And this is about the extent of the control the troika has:

The bailout agreement says: “The conditionality will be updated on a quarterly basis, taking into account the progress in reforms achieved over the previous quarter. In each review, the specific policy measures and other instruments to achieve these broad objectives outlined here will be fully specified in detail and timeline.”

I say. And this is without a German occupation of the country...

4. Noam Chomsky - The (in)compatibility of democracy and capitalism

The next item is not an article but a video of 4 min 18 sec in which Noam Chomsky explains quite clearly the reasons why I do not vote since 1971:

I think this is very well worth seeing, and I do agree with Chomsky, including the remark that if you do believe "democracy" consists in voting every four years, capitalism may be compatible with your version of "democracy" but (i) really "this is a choice between factions of the business party" and (ii) this wholly avoids mentioning that the vast majority of the voters does not have any real influence whatsoever on any policy.

(In fact, Chomsky sounds rather like my father in this video, especially around the middle.)

5. The "Institutional Corruption" of Psychiatry: A Conversation With Authors of Psychiatry Under the Influence

The last article is by Bruce E. Levine on truth-out:

This starts as follows:

What does psychiatry have in common with the US Congress? "Institutional corruption," concludes Psychiatry Under the Influence (Palgrave Macmillan, 2015), which investigates how drug company money and psychiatry's own guild interests have corrupted psychiatry during the past 35 years.

Coauthored by investigative reporter Robert Whitaker and psychologist Lisa Cosgrove, the foreword for Psychiatry Under the Influence is written by Harvard Law School professor Lawrence Lessig, who helped create Harvard's Edmond J. Safra Center for Ethics' lab on institutional corruption (where both Whitaker and Cosgrove served as fellows).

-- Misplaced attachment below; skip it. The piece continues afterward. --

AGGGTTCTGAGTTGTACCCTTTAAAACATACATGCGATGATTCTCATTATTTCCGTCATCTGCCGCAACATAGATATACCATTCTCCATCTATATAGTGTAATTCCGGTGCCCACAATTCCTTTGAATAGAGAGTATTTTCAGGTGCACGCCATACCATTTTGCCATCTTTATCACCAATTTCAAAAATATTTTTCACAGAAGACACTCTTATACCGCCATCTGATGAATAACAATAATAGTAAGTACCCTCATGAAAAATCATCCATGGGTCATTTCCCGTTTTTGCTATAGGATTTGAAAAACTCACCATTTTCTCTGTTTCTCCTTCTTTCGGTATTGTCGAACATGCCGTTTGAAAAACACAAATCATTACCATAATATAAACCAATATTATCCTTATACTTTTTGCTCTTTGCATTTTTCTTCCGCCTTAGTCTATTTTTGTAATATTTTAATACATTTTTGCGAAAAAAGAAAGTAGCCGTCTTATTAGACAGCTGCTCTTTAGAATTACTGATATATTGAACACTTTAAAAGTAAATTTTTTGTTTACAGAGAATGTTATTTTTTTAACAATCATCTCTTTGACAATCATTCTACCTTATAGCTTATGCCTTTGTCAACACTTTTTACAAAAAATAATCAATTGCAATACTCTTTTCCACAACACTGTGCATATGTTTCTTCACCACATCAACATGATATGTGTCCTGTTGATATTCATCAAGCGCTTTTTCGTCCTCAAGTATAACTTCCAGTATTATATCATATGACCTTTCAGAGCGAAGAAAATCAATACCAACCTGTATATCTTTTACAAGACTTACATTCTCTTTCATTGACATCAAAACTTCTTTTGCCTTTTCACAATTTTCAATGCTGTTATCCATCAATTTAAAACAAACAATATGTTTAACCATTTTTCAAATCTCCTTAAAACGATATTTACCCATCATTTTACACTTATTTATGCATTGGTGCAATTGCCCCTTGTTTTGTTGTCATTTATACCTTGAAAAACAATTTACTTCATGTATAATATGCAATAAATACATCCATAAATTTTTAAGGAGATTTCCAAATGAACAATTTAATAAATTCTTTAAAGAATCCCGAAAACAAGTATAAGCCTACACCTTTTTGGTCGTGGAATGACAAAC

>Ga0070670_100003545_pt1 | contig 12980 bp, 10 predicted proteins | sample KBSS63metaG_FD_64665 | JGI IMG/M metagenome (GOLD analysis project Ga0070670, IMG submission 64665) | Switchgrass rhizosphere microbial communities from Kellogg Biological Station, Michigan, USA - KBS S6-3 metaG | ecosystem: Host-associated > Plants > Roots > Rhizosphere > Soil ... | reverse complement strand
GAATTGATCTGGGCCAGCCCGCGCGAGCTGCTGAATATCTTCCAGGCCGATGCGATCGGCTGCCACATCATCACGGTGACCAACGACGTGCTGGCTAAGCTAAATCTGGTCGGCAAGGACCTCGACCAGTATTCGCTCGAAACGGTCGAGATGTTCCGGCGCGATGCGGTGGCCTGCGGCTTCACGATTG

Whitaker and Cosgrove - as does Lessig - distinguish between "individual" versus "institutional" corruption, between a "bad apple" versus a "bad barrel." In individual corruption, a politician takes an illegal bribe. But in institutional corruption, nothing illegal may be occurring when, for example, politicians raise campaign money via special interest political action committees (PACS). And just as elected officials develop dependency on special interests and become beholden to these funders instead of the citizenry, Whitaker and Cosgrove conclude, the same thing has occurred in psychiatry, which has had its social mission subverted by drug companies as well as by the psychiatry guild's self-preservation and expansionism needs.

Actually, this is part of the introduction of an interview with Whitaker and Cosgrove. I agree with most of it, but not with all. Notably, I do not regard
Bob Spitzer - who wrote the DSM III - as a noble soul who meant well, but
I will leave that out.

I do think Whitaker and Cosgrove are right psychiatry is plagued by institutional corruption, though here again I also like to say this kind of corruption may be illegal (and it is, in the case of the drug corporations, who falsify all manner of things, and repress other things even if these are relevant to making informed judgements, but then again the drug corporations are regarded and treated by and large as "too big to fail" as well, at least in the sense that they are left free to continue, without any personal punishments or sanctions, simply by surrendering a part of their profits to the government).

Here is the first bit I'll quote:

Robert Whitaker: There has indeed been much public attention on the corrupting influence of pharmaceutical money on American psychiatry. But the public's focus on pharmaceutical companies as the main problem distracts attention from the larger corrupting influence, and that is psychiatry's own guild interests.